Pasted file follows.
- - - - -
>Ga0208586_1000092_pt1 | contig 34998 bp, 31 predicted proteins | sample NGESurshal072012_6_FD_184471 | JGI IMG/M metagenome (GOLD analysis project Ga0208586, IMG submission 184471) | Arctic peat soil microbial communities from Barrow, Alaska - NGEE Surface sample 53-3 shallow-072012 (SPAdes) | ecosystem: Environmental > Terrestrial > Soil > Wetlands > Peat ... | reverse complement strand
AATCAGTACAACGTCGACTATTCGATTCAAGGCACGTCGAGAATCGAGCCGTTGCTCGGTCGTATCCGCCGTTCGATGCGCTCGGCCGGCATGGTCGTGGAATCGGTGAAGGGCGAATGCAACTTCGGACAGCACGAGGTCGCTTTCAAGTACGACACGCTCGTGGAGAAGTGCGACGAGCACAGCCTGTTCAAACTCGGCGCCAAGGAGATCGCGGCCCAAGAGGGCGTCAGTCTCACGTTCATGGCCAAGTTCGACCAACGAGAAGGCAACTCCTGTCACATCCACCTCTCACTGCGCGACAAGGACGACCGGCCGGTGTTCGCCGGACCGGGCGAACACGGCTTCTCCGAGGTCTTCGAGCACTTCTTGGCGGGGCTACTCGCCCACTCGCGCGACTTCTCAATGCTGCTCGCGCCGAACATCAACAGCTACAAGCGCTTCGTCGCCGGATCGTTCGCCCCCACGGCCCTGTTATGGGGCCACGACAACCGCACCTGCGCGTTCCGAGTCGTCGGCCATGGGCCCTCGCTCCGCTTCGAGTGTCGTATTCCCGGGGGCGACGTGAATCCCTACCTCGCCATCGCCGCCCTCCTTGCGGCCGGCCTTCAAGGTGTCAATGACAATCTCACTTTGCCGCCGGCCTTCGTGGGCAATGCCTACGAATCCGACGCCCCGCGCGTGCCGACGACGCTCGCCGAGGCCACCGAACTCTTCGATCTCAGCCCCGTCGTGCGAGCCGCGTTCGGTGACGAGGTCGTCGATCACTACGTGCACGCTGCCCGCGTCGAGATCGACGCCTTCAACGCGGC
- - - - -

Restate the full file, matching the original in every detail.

>Ga0208586_1000092_pt1 | contig 34998 bp, 31 predicted proteins | sample NGESurshal072012_6_FD_184471 | JGI IMG/M metagenome (GOLD analysis project Ga0208586, IMG submission 184471) | Arctic peat soil microbial communities from Barrow, Alaska - NGEE Surface sample 53-3 shallow-072012 (SPAdes) | ecosystem: Environmental > Terrestrial > Soil > Wetlands > Peat ... | reverse complement strand
AATCAGTACAACGTCGACTATTCGATTCAAGGCACGTCGAGAATCGAGCCGTTGCTCGGTCGTATCCGCCGTTCGATGCGCTCGGCCGGCATGGTCGTGGAATCGGTGAAGGGCGAATGCAACTTCGGACAGCACGAGGTCGCTTTCAAGTACGACACGCTCGTGGAGAAGTGCGACGAGCACAGCCTGTTCAAACTCGGCGCCAAGGAGATCGCGGCCCAAGAGGGCGTCAGTCTCACGTTCATGGCCAAGTTCGACCAACGAGAAGGCAACTCCTGTCACATCCACCTCTCACTGCGCGACAAGGACGACCGGCCGGTGTTCGCCGGACCGGGCGAACACGGCTTCTCCGAGGTCTTCGAGCACTTCTTGGCGGGGCTACTCGCCCACTCGCGCGACTTCTCAATGCTGCTCGCGCCGAACATCAACAGCTACAAGCGCTTCGTCGCCGGATCGTTCGCCCCCACGGCCCTGTTATGGGGCCACGACAACCGCACCTGCGCGTTCCGAGTCGTCGGCCATGGGCCCTCGCTCCGCTTCGAGTGTCGTATTCCCGGGGGCGACGTGAATCCCTACCTCGCCATCGCCGCCCTCCTTGCGGCCGGCCTTCAAGGTGTCAATGACAATCTCACTTTGCCGCCGGCCTTCGTGGGCAATGCCTACGAATCCGACGCCCCGCGCGTGCCGACGACGCTCGCCGAGGCCACCGAACTCTTCGATCTCAGCCCCGTCGTGCGAGCCGCGTTCGGTGACGAGGTCGTCGATCACTACGTGCACGCTGCCCGCGTCGAGATCGACGCCTTCAACGCGGC